The Japanese have had more than a passing interest in robotics for generations. Well before the term robotics was coined the fine art of engineering Karakuri was developed. The patient and refined art of creating small clockwork models move in an almost unimaginably natural and refined way. Check this out to see a lady robot right a tiny Japanese symbol and then nod suggestively at you. Beautiful and a testament to fine artists and engineers and designers who slave everywhere to bring pieces of rare and unimaginable beauty.
Given that our main flagship title involves a man with a Moon for a head we here at Beyond the Bunker have inevitably started (as we pretty much always have) looking skywards. Every Saturday Dan posts up an interesting article about something space or science related. When ever I might feel like it I will post up something space or science related.
For some time now the space agencies have been scouring the skies to locate an exoplanet that has the right ingredients to harbour life. The rocky ‘Exoplanet’ Gliese 581d meets key requirements for sustaining Earth-like life, including rainfall and possibly even watery oceans. The planet orbits a Red Dwarf star similarly called Gliese 581, on its outer fringes called the ‘Goldilocks Zone’, the part of a solar system where the bears are out – and also, perhaps less pivotally- where the temperature is not so hot that water boils away, nor so cold that water is perpetually frozen. Though, even though it might be technically habitable, don’t start looking at timeshares just yet as it Gliese 581d would not make comfortable dwelling for humans.
Gravity is twice what it is on Earth, doubling the weight of anyone standing on the surface, and the atmosphere is dense with carbon dioxide. It’s big though; with a mass 5.6 times that of the Earth, Gliese 581d is classified as a ‘Super-Earth’.
It took scientist by surprise as it had already been dismissed as being uninhabitable. But new computer models with the capacity to simulate extraterrestrial climates have revealed it and confirmed its status, rather unceremoniously to ‘alive’. Like Homer Simpson when he was moved to the better hospital.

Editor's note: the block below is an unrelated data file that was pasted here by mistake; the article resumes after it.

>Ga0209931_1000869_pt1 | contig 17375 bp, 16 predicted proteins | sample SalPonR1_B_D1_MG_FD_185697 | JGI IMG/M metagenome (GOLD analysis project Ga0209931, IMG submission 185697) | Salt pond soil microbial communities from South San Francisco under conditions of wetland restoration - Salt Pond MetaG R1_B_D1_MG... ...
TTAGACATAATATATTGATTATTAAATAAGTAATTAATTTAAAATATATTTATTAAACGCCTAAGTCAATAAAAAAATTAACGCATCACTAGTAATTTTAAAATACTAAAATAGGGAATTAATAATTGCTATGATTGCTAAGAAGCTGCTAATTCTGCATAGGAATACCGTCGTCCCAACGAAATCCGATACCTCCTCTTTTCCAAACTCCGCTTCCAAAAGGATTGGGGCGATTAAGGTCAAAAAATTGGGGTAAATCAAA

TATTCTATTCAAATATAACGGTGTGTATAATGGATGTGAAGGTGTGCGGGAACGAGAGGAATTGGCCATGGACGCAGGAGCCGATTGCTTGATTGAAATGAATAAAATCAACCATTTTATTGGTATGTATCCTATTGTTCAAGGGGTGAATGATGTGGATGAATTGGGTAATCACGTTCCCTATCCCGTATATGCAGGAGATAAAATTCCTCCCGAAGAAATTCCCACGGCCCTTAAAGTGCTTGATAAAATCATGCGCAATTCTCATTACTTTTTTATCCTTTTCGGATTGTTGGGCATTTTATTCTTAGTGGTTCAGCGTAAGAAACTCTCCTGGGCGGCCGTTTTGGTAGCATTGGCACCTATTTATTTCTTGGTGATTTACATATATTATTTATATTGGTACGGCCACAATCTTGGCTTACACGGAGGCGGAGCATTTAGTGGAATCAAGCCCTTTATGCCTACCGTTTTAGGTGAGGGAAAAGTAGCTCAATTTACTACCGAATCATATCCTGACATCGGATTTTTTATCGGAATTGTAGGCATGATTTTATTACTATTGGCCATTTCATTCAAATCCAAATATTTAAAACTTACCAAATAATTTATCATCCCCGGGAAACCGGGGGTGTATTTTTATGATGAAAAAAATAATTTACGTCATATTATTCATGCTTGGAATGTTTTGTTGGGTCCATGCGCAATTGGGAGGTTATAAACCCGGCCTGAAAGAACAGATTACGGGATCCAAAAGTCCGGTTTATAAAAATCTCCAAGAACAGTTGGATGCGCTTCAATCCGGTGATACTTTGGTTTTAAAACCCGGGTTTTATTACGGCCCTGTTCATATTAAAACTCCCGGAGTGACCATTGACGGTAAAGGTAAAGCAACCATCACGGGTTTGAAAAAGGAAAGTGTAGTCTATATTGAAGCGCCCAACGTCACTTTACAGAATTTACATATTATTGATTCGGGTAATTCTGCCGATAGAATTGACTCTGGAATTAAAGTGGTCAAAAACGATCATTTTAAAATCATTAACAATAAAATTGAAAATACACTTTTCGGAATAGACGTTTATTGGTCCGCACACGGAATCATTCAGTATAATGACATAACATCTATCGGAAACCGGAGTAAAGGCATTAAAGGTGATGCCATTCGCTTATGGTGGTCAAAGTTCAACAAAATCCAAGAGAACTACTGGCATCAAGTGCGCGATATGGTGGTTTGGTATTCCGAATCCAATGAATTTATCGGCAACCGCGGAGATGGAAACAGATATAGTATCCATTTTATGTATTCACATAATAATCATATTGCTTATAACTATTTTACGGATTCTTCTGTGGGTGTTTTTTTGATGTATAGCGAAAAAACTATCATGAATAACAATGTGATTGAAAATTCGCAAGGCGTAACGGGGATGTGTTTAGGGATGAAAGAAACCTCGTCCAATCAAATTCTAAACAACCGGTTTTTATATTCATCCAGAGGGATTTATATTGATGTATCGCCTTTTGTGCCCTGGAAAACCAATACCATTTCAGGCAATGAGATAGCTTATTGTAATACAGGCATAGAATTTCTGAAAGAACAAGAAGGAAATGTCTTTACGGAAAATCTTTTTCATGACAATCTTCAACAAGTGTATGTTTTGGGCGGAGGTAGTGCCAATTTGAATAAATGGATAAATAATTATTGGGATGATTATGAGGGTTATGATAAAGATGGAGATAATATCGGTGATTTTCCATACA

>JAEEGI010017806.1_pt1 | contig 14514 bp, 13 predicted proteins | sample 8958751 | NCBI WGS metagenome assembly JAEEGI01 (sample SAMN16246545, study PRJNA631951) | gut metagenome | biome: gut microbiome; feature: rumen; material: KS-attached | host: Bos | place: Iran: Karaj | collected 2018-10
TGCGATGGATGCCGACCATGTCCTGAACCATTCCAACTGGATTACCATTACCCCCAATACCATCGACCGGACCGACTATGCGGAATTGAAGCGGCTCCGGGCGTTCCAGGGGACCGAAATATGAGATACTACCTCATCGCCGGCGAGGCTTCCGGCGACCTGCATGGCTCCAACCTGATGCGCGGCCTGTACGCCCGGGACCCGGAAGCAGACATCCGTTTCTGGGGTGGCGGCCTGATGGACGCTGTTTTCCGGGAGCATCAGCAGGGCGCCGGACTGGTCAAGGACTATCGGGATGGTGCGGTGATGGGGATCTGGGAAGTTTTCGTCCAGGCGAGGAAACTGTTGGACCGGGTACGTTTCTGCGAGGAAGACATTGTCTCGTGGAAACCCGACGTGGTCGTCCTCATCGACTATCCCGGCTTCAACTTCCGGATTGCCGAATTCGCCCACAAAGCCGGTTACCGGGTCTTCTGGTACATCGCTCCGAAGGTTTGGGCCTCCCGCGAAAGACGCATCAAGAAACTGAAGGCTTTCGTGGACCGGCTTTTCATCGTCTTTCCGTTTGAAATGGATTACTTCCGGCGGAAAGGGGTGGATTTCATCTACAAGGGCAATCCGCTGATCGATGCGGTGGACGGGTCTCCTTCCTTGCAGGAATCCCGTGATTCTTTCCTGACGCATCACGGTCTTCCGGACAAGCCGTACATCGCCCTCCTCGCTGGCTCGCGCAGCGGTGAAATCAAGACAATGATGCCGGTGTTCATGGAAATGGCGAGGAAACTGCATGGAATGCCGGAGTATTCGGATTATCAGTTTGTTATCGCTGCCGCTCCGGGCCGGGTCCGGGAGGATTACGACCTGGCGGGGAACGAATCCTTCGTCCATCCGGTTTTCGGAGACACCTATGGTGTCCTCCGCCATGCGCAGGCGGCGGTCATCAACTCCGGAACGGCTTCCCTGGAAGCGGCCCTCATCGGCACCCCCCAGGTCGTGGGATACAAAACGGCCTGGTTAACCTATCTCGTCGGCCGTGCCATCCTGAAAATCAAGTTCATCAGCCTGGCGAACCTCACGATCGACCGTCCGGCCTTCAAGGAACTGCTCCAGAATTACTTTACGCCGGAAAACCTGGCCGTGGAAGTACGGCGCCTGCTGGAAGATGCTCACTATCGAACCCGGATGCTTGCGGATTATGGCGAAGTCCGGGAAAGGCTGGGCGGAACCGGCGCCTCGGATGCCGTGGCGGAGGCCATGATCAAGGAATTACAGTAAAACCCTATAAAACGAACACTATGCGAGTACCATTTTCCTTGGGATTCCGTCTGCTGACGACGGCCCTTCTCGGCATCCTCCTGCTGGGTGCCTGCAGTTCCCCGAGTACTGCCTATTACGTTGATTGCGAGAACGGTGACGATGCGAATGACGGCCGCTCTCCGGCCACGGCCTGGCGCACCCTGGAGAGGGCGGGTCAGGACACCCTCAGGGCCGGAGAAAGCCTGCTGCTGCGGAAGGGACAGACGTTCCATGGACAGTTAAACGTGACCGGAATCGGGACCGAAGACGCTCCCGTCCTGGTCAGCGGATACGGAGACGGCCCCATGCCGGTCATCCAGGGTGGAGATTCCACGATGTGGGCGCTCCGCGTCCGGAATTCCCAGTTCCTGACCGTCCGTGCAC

“This discovery is important because it’s the first time climate modellers have proved that the planet is potentially habitable, and all observers agree that the exoplanet exists,” said Dr Robin Wordsworth, a member of the French team from the Institut Pierre Simon Laplace in Paris. “If you look at the history of the search for habitable planets, there’s been at least two instances so far when scientists have announced that a habitable world has been discovered, only to have the claim contradicted later, either by climate experts or by other observers.”
Don’t pack your trunks and bikini bottoms just yet though as Gliese 581d receives about 30% of the sunlight Earth does from its local star. While the temperature seems to be too cold to support liquid water, the atmosphere’s high production of greenhouse gases significantly heats the planet. It looks like its ‘tidally locked’ too, meaning that one side always faces the sun, which’d give it a permanent dayside and nightside. One for Nomadic Greenlanders then.
This is far from an exact science, effectively going on sine 1995 and relies on miniscule objects ‘wobbling’ stellar light. From this wobble- scientists start making best informed guess attempts. Its far from accurate though. Gliese 581 has already been associated with another ‘habitable’ planet known as ‘Zarmina’s World’ (Gliese 581g), after its observers announced it had roughly the same mass as Earth’s and was also close to the ‘Goldilock’s Zone’. This was deflated somewhat as it has since been discounted by many, with some experts suspecting that Gliese 581g may not even exist. Huh?